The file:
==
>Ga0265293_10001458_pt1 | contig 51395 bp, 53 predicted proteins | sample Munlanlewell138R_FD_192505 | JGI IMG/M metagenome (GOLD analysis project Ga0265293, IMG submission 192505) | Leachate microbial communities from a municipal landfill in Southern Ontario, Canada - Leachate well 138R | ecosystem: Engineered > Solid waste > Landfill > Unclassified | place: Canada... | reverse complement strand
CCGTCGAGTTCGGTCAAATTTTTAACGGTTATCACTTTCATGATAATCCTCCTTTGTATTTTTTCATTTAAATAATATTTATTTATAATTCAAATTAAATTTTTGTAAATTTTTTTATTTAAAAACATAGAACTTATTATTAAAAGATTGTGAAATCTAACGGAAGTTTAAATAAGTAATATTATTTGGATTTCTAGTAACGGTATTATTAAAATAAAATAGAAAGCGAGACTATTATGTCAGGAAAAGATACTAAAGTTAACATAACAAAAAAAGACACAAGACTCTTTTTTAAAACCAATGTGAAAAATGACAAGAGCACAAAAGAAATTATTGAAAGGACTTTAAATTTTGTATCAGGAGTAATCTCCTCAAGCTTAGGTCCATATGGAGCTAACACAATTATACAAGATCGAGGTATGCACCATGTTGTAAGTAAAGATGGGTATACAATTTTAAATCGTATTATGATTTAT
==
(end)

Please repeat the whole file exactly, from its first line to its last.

>Ga0265293_10001458_pt1 | contig 51395 bp, 53 predicted proteins | sample Munlanlewell138R_FD_192505 | JGI IMG/M metagenome (GOLD analysis project Ga0265293, IMG submission 192505) | Leachate microbial communities from a municipal landfill in Southern Ontario, Canada - Leachate well 138R | ecosystem: Engineered > Solid waste > Landfill > Unclassified | place: Canada... | reverse complement strand
CCGTCGAGTTCGGTCAAATTTTTAACGGTTATCACTTTCATGATAATCCTCCTTTGTATTTTTTCATTTAAATAATATTTATTTATAATTCAAATTAAATTTTTGTAAATTTTTTTATTTAAAAACATAGAACTTATTATTAAAAGATTGTGAAATCTAACGGAAGTTTAAATAAGTAATATTATTTGGATTTCTAGTAACGGTATTATTAAAATAAAATAGAAAGCGAGACTATTATGTCAGGAAAAGATACTAAAGTTAACATAACAAAAAAAGACACAAGACTCTTTTTTAAAACCAATGTGAAAAATGACAAGAGCACAAAAGAAATTATTGAAAGGACTTTAAATTTTGTATCAGGAGTAATCTCCTCAAGCTTAGGTCCATATGGAGCTAACACAATTATACAAGATCGAGGTATGCACCATGTTGTAAGTAAAGATGGGTATACAATTTTAAATCGTATTATGATTTAT